[Mom – September 24, 2019 – Shane, Janice and I had another fun day exploring Jerusalem. Bill stayed in the apartment to rest because the things we are doing the next two days are things he really does not want to miss out on seeing. We visited the Upper Room where the last supper took place, the Tomb of David, the City of David, walked the tunnels that are below the city of David, visited Schindler’s grave and walked the Cardo in the old city.
Some interesting things about Jerusalem. Everything is uphill. It is hard on those with bad knees, bad hearts or a combination of the both. All of the places we think of as holy and a part of our Christmas and Easter cantatas have been covered up over the years with churches]
Of the things my mom said we did today, the City of David is my favorite. This is where the city was formed well before David conquered it 3000 years ago. It sits on a hilltop next to the larger Temple Mount hill. You may be wondering why the original city was not built on the highest hill for defensive purposes and the answer is because this is where the natural spring water came out.
The old city is an archaeological site at this point with the modern city on top of it. With that said I still find it fascinating to look at ruins from the Bronze Age, but that is not the best part. The best part is the two tunnels built to divert the water from the spring, which had the city walls come down to a tower to protect it. The first tunnel is called the dry tunnel and is the older of the two. Essentially it is like walking through a rock walled very narrow hallway. I did this route last time and sent my mom and her friend this way this time (let me tell you of all the things I had planned the idea of walking the other tunnel is the one they resisted the most, haha).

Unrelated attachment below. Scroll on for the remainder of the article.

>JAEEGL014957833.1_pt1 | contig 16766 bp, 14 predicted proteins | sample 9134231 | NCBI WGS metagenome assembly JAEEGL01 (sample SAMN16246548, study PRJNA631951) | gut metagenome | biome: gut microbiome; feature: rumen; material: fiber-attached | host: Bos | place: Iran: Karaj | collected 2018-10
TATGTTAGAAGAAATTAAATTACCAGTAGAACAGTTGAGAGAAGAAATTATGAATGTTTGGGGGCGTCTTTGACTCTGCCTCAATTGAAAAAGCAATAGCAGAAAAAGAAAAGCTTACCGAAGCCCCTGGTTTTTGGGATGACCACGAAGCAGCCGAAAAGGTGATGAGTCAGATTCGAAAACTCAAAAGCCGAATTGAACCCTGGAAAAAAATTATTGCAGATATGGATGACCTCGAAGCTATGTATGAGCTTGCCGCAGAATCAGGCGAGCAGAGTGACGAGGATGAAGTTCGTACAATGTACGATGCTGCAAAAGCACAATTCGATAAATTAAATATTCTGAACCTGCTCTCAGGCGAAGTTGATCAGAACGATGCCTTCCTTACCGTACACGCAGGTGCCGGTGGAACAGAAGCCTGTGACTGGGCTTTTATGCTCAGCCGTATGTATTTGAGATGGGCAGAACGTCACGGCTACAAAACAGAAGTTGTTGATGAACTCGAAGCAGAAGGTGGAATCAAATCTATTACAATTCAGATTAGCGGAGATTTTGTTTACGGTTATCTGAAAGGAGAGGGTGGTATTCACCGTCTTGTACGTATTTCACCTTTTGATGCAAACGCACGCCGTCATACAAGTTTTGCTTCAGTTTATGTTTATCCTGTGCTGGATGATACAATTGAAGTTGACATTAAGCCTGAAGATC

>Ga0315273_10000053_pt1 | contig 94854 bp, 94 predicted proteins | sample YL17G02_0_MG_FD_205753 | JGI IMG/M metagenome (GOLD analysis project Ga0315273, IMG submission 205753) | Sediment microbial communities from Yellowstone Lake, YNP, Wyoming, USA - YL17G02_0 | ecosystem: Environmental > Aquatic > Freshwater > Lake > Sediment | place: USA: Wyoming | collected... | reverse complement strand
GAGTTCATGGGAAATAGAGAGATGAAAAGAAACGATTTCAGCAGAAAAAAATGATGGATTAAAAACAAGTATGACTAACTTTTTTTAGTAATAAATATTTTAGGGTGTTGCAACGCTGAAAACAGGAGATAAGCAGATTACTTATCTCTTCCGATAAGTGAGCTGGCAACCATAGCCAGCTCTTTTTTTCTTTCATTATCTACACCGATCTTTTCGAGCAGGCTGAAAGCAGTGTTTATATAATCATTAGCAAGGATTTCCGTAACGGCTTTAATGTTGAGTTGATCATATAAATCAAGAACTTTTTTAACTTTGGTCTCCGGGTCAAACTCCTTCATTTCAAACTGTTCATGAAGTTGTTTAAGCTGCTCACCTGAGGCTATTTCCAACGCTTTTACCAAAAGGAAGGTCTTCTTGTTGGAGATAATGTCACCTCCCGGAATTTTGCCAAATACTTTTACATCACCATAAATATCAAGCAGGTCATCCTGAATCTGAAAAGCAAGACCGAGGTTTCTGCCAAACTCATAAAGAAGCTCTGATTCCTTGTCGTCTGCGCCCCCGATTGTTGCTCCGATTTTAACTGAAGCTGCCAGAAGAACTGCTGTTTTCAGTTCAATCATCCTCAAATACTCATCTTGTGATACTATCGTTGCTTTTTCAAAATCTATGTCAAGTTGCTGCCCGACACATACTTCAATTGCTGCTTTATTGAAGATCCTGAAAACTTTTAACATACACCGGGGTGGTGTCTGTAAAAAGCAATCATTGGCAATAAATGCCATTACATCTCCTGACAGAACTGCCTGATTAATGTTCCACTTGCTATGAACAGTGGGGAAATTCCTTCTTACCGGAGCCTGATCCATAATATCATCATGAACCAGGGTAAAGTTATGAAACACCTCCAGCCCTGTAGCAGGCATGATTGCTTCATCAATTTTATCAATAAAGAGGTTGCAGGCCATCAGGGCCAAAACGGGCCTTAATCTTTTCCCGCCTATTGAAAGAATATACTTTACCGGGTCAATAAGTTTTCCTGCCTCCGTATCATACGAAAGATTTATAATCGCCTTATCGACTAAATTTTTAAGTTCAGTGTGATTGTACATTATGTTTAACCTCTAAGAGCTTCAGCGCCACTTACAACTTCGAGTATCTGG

The second tunnel is the wet tunnel due to there being ankle to knee deep water through the whole tunnel. This tunnel was built around 800BC by King Hezekiah in order to divert all the water from the protected spring inside the walls so the besieging Assyrian army did not access to fresh water (found in 2 Chronicles 32:30). Most of the tunnel is about 6 feet tall, shoulder width wide, and over a third of a mile long. I loved walking through the solid rock and seeing clear pike axe marks from 3000 years ago. The entire time I just imagined being one of the workers down there in the dark and trying to chisel a tunnel through solid bedrock. It was quite an experience and one I whole heartily recommend everyone to do if they are in Jerusalem.